Local legislators split on same-sex marriage vote
For Rep. Pat Garofalo, last week's vote on same-sex marriage came down to a matter of practicality. He figured the legislation had the votes it needed to pass, so he tried to get something he believed his constituents wanted.
Garofalo and the rest of the Minnesota House voted 75-59 last week to remove a state law that bans same-sex marriage. Senators followed suit Monday afternoon with a 37-30 vote. Gov. Mark Dayton signed the bill Tuesday, clearing the way for gays to marry starting Aug. 1.
Garofalo was one of just a handful of Republicans to support the legalization legalizing gay marriage. He said he did so because of an amendment that protected religious organizations that do not want to perform marriages for same-sex couples.
"The Democrats had the votes to pass the bill, so a group of Republicans, including me, said we would vote for the bill but only if they had language protecting churches and protecting religious freedom," Garofalo said.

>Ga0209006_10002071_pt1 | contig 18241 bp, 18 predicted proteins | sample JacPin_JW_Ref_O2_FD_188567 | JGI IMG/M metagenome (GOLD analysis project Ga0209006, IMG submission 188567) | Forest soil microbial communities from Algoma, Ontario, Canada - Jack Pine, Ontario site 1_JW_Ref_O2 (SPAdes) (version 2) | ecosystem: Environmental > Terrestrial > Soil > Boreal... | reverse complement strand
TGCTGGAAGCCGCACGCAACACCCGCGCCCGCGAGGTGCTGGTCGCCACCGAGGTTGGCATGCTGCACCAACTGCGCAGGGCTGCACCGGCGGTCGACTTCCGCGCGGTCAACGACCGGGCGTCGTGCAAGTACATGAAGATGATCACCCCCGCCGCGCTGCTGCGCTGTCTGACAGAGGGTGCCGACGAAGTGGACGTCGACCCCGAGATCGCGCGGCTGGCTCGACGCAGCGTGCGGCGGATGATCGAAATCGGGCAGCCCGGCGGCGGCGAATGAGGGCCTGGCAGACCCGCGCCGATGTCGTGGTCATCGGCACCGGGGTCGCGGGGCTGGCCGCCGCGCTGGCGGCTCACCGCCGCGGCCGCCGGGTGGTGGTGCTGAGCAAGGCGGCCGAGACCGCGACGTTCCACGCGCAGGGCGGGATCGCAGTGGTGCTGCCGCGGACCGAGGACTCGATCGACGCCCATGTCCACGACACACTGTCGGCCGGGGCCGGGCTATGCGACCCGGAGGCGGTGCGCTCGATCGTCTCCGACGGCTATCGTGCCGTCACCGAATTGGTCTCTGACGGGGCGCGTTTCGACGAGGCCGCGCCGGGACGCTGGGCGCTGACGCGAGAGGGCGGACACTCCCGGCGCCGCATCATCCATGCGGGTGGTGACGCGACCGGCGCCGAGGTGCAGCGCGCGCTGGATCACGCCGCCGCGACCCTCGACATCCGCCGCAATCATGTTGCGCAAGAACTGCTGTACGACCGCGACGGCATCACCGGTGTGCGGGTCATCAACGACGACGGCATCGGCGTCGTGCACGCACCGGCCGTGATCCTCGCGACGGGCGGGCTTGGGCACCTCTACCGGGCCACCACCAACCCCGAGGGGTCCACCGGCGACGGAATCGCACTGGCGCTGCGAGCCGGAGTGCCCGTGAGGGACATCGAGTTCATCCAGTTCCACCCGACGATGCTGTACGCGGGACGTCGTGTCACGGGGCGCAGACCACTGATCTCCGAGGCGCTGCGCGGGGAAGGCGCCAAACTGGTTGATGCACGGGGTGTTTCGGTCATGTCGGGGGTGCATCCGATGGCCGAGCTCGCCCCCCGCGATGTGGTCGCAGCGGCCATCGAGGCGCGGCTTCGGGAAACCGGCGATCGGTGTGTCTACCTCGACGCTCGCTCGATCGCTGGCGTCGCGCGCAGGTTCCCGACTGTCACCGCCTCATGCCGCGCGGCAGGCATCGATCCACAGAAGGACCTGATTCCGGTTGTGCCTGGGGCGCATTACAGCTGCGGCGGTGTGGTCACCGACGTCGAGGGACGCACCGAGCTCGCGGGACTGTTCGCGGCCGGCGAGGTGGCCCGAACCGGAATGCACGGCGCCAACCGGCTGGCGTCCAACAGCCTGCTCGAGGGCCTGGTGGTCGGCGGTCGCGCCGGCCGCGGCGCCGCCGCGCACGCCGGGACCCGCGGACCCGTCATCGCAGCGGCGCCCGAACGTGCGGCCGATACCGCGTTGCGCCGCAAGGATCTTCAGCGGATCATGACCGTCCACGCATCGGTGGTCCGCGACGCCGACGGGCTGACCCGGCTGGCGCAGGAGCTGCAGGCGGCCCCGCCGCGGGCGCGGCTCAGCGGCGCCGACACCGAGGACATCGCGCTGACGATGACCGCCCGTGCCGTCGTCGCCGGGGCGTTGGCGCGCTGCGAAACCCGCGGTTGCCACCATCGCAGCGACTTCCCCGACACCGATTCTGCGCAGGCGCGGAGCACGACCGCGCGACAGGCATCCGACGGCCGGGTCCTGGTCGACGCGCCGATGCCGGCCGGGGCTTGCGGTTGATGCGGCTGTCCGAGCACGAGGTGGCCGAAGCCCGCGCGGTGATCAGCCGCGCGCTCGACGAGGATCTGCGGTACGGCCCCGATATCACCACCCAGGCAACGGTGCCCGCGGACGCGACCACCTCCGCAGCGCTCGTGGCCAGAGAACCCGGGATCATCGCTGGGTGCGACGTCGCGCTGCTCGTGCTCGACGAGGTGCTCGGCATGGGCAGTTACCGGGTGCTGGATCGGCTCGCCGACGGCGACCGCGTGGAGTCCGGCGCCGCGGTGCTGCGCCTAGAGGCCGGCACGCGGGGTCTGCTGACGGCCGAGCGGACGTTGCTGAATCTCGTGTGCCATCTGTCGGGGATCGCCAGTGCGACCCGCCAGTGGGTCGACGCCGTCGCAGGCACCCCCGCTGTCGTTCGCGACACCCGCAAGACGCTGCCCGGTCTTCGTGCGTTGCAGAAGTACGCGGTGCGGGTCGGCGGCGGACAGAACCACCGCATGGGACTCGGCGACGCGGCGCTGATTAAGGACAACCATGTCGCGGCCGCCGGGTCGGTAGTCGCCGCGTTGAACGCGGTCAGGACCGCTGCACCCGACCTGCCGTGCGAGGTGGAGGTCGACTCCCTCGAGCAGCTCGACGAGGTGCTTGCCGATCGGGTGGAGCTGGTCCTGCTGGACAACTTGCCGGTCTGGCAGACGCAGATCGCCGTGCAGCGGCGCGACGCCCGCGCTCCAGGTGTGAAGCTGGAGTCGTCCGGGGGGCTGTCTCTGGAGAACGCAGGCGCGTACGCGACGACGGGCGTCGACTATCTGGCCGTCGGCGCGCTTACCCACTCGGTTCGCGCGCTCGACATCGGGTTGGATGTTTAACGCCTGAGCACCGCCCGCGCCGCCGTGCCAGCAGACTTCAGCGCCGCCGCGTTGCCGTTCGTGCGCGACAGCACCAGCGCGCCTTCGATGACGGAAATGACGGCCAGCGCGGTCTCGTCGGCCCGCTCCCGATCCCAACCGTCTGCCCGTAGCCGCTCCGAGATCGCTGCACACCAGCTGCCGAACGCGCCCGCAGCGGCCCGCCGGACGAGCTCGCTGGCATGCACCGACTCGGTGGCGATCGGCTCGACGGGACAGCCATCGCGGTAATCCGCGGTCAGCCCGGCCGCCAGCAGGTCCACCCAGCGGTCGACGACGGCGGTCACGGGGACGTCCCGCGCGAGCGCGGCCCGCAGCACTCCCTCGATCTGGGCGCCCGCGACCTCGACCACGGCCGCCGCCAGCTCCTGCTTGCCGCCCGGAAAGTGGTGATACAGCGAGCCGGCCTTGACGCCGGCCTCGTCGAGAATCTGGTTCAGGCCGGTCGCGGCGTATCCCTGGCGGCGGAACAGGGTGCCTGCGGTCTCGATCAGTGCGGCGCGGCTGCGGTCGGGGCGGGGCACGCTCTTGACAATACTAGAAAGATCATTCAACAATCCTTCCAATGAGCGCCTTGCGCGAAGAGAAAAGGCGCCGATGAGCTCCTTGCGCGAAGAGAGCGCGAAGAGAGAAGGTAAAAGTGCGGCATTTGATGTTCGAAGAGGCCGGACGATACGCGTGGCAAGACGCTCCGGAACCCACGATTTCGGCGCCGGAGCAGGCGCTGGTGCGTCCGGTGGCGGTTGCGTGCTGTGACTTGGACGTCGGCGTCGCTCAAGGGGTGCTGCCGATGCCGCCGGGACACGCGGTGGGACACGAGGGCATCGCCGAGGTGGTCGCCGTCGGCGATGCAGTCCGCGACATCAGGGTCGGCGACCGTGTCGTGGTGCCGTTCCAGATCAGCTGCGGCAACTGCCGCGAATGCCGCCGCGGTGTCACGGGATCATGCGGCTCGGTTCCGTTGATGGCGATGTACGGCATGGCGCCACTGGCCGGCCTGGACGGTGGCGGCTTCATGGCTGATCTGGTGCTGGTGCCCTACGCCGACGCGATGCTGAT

According to information from the House research department, the amendment offers churches and religious organizations protections "against loss of government benefits like tax-exempt status, and protection against fines or other penalties imposed by the government, if the religious group refuses to provide goods or services, or otherwise assist a same-sex couple in the solemnization of their marriage."
Garofalo called the protections "relevant, substantive and the strongest in the nation."
Democratic Sen. Greg Clausen also voted for the legislation. Republican Sen. David Thompson, who represents Farmington, and Republican Rep. Anna Wills, who represents Rosemount, both opposed it.
Garofalo said the votes that took place over the past week were set as far back as November.
"When Democrats took total control (of the legislature), that's when gay marriage passed," he said.
Monday's debate was civil and quiet, but still energetic, as Republican after Republican denounced gay marriage or tried to make the bill more palatable. Democrats, meanwhile, compared the historic debate to civil rights efforts of the 1960s.
Senators were quiet during the debate as about 75 House members and Senate staffers lined the walls to watch history being made.
Don Davis contributed to this story.